The two hundred and odd note-books, covering the strenuous period during which Edison was carrying on his electric-light experiments, tell on their forty thousand pages or more a fascinating story of the evolution of a new art in its entirety. From the crude beginnings, through all the varied phases of this evolution, the operations of a master mind are apparent from the contents of these pages, in which are recorded the innumerable experiments, calculations, and tests that ultimately brought light out of darkness.
The early work on a metallic conductor for lamps gave rise to some very thorough research on melting and alloying metals, the preparation of metallic oxides, the coating of fine wires by immersing them in a great variety of chemical solutions. Following his usual custom, Edison would indicate the lines of experiment to be followed, which were carried out and recorded in the note-books. He himself, in January, 1879, made personally a most minute and searching investigation into the properties and behavior of plating-iridium, boron, rutile, zircon, chromium, molybdenum, and nickel, under varying degrees of current strength, on which there may be found in the notes about forty pages of detailed experiments and deductions in his own handwriting, concluding with the remark (about nickel): "This is a great discovery for electric light in the way of economy."
This period of research on nickel, etc., was evidently a trying one, for after nearly a month's close application he writes, on January 27, 1879: "Owing to the enormous power of the light my eyes commenced to pain after seven hours' work, and I had to quit." On the next day appears the following entry: "Suffered the pains of hell with my eyes last night from 10 P.M. till 4 A.M., when got to sleep with a big dose of morphine. Eyes getting better, and do not pain much at 4 P.M.; but I lose to-day."
The "try everything" spirit of Edison's method is well illustrated in this early period by a series of about sixteen hundred resistance tests of various ores, minerals, earths, etc., occupying over fifty pages of one of the note-books relating to the metallic filament for his lamps.
But, as the reader has already learned, the metallic filament was soon laid aside in favor of carbon, and we find in the laboratory notes an amazing record of research and experiment conducted in the minute and searching manner peculiar to Edison's method. His inquiries were directed along all the various roads leading to the desired goal, for long before he had completed the invention of a practical lamp he realized broadly the fundamental requirements of a successful system of electrical distribution, and had given instructions for the making of a great variety of calculations which, although far in advance of the time, were clearly foreseen by him to be vitally important in the ultimate solution of the complicated problem. Thus we find many hundreds of pages of the note-books covered with computations and calculations by Mr. Upton, not only on the numerous ramifications of the projected system and comparisons with gas, but also on proposed forms of dynamos and the proposed station in New York. A mere recital by titles of the vast number of experiments and tests on carbons, lamps, dynamos, armatures, commutators, windings, systems, regulators, sockets, vacuum-pumps, and the thousand and one details relating to the subject in general, originated by Edison, and methodically and systematically carried on under his general direction, would fill a great many pages here, and even then would serve only to convey a confused impression of ceaseless probing.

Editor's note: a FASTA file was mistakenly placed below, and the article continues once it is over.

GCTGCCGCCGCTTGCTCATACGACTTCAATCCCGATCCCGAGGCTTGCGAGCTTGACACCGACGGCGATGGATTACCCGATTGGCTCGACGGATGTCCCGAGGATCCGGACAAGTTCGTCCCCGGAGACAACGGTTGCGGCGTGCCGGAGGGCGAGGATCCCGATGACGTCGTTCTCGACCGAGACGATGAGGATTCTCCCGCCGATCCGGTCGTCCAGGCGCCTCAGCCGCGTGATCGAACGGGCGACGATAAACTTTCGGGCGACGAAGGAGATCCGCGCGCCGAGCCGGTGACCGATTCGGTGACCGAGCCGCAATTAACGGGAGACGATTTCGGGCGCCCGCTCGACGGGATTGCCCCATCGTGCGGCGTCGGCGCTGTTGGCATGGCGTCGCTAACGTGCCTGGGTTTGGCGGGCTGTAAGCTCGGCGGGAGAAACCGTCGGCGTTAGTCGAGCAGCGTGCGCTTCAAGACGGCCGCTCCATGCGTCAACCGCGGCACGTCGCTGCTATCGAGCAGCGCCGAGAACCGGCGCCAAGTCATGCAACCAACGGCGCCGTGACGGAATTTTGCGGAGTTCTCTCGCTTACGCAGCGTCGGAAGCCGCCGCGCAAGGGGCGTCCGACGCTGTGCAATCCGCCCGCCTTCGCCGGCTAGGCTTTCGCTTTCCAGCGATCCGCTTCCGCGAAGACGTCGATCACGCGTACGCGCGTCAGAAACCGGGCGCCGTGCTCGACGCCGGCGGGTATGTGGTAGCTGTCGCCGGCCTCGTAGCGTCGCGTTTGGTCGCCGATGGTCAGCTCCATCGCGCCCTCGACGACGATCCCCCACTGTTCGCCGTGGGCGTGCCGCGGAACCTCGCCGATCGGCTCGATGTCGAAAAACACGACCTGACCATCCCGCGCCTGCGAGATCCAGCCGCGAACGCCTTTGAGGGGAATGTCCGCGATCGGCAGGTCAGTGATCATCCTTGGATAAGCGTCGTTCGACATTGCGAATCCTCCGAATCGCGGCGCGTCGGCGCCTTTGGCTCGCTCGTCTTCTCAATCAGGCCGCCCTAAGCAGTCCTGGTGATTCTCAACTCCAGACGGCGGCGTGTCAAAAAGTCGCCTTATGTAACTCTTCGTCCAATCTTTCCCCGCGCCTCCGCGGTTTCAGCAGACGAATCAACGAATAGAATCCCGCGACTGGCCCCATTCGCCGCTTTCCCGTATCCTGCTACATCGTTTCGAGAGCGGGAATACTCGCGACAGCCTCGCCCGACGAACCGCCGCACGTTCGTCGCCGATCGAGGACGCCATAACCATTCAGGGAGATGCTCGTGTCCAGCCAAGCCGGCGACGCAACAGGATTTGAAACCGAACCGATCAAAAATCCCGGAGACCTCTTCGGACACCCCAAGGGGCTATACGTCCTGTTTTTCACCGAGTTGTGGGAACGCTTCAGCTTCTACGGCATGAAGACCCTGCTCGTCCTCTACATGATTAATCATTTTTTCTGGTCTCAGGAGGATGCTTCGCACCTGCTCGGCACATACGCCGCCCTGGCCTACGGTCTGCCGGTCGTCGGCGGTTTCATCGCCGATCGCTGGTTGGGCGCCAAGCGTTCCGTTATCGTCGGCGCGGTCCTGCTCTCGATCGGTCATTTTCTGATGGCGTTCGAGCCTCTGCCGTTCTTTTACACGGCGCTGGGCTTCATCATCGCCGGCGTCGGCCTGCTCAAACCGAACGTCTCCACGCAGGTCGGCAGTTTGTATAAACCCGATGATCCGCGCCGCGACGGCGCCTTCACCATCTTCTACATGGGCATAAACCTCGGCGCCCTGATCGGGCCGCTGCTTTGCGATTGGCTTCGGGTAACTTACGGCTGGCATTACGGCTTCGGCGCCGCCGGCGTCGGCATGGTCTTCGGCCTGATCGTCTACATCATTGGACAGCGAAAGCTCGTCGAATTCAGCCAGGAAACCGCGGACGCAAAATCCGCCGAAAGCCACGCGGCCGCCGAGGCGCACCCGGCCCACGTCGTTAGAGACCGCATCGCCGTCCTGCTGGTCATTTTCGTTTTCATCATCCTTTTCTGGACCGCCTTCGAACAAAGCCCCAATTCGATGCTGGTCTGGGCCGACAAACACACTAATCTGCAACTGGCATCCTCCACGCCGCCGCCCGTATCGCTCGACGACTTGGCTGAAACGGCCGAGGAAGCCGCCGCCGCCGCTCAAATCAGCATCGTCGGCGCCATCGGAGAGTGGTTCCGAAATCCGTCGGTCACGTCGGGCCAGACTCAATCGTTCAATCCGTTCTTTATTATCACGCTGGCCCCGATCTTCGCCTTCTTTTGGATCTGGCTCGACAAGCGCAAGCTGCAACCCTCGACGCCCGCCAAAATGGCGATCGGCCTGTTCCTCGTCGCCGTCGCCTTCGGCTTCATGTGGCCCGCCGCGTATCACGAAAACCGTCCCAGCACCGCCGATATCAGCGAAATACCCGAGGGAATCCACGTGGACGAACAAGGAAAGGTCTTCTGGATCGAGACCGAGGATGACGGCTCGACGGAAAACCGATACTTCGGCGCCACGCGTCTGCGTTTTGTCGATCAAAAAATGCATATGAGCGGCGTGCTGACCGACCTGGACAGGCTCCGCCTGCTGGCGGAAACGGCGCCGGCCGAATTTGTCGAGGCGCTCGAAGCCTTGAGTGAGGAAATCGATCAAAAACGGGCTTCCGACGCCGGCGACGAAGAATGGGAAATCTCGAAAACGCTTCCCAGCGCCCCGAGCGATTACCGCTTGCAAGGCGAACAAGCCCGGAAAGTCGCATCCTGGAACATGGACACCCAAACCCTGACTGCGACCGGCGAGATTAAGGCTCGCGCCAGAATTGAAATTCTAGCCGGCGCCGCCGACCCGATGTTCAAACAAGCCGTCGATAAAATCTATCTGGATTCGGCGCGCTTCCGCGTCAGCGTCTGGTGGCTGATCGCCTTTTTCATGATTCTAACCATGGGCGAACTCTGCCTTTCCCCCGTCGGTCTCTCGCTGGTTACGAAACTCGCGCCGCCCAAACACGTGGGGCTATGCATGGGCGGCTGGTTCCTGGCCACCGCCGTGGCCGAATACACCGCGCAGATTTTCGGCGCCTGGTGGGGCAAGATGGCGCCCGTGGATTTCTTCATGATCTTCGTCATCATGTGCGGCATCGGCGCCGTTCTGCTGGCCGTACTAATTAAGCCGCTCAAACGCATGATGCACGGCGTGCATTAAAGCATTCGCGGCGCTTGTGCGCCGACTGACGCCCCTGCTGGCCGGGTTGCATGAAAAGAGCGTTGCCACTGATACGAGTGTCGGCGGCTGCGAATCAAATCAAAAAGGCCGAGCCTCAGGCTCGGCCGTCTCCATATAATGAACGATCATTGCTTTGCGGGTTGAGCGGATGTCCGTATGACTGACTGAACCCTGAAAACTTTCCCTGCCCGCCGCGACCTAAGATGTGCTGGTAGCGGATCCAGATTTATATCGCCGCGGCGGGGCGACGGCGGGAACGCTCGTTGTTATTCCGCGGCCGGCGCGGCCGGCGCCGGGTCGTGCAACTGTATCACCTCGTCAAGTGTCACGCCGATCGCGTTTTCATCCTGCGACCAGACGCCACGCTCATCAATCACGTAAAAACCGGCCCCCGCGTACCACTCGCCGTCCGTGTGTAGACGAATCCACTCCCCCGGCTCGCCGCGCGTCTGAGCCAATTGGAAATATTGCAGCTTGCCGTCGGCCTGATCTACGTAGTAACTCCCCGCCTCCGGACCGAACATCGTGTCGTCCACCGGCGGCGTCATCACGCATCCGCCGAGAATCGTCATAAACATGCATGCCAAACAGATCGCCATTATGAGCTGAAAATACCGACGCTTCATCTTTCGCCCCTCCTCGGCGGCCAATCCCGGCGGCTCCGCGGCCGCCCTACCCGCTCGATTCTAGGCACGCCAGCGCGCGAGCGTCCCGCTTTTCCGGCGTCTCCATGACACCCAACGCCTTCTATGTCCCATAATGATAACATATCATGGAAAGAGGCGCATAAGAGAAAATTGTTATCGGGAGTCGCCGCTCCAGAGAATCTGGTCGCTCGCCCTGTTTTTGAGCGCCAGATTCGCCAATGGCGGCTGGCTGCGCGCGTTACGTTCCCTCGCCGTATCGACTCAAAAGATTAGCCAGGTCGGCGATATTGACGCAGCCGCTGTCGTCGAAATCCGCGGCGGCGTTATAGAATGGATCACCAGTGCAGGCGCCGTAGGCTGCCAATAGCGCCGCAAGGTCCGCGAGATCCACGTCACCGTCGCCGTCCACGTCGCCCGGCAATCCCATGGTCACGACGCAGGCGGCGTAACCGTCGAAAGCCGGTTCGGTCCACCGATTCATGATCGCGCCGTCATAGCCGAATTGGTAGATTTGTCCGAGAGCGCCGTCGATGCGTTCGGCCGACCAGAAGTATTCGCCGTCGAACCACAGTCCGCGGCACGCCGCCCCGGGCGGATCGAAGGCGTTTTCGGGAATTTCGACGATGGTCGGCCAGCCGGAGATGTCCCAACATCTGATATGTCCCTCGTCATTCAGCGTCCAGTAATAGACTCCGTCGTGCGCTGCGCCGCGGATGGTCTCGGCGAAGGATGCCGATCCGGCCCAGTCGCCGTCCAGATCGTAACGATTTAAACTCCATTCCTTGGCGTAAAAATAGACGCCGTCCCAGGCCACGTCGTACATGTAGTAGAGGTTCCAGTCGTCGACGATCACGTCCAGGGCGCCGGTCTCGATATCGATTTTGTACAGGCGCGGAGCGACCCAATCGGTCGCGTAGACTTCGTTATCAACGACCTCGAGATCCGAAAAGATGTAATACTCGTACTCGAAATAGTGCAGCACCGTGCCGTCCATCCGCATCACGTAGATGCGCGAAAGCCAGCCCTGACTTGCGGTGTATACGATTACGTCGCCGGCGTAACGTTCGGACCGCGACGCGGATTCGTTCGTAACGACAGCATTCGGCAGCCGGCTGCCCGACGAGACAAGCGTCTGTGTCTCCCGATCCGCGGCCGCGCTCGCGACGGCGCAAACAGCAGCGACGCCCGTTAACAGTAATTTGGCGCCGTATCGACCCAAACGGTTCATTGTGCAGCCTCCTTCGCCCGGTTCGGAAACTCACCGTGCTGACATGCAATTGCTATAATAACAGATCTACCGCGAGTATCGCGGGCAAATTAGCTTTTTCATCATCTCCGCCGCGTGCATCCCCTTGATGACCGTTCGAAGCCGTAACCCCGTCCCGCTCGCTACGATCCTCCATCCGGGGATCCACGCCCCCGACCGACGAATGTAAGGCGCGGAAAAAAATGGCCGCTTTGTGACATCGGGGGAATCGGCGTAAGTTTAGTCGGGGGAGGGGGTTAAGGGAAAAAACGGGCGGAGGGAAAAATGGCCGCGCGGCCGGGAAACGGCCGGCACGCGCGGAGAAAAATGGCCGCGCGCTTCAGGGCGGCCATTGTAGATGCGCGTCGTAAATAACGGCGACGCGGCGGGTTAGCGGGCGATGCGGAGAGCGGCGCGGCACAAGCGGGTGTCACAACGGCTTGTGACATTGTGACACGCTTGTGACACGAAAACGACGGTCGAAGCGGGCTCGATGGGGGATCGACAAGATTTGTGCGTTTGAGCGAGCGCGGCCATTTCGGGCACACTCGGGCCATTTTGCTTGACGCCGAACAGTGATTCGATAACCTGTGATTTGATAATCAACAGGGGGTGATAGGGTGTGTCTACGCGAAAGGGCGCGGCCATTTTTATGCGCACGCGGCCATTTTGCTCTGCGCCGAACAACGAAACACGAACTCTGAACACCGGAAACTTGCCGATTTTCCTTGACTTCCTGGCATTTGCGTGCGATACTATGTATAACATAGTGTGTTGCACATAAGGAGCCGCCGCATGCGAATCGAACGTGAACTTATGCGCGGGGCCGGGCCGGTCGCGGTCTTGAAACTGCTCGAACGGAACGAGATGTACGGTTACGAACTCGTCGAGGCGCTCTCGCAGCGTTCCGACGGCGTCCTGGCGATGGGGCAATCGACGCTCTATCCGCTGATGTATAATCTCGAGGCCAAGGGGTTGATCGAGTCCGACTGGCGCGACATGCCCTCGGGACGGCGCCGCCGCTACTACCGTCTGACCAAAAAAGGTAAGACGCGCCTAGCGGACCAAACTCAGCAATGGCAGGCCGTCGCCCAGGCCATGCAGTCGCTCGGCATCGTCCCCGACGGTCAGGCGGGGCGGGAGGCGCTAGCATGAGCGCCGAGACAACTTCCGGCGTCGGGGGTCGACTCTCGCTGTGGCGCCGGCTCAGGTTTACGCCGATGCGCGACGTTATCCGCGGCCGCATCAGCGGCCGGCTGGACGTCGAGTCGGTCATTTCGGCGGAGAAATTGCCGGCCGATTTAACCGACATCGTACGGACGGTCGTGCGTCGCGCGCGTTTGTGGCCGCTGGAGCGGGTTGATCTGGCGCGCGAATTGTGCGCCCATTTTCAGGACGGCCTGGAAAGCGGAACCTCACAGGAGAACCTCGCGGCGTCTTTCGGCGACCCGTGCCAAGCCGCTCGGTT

It is possible only to a broad, comprehensive mind well stored with knowledge, and backed with resistless, boundless energy, that such a diversified series of experiments and investigations could be carried on simultaneously and assimilated, even though they should relate to a class of phenomena already understood and well defined. But if we pause to consider that the commercial subdivision of the electric current (which was virtually an invention made to order) involved the solution of problems so unprecedented that even they themselves had to be created, we cannot but conclude that the afflatus of innate genius played an important part in the unique methods of investigation instituted by Edison at that and other times.
The idea of attributing great successes to "genius" has always been repudiated by Edison, as evidenced by his historic remark that "Genius is 1 per cent. inspiration and 99 per cent. perspiration." Again, in a conversation many years ago at the laboratory between Edison, Batchelor, and E. H. Johnson, the latter made allusion to Edison's genius as evidenced by some of his achievements, when Edison replied:
"Stuff! I tell you genius is hard work, stick-to-it- iveness, and common sense."
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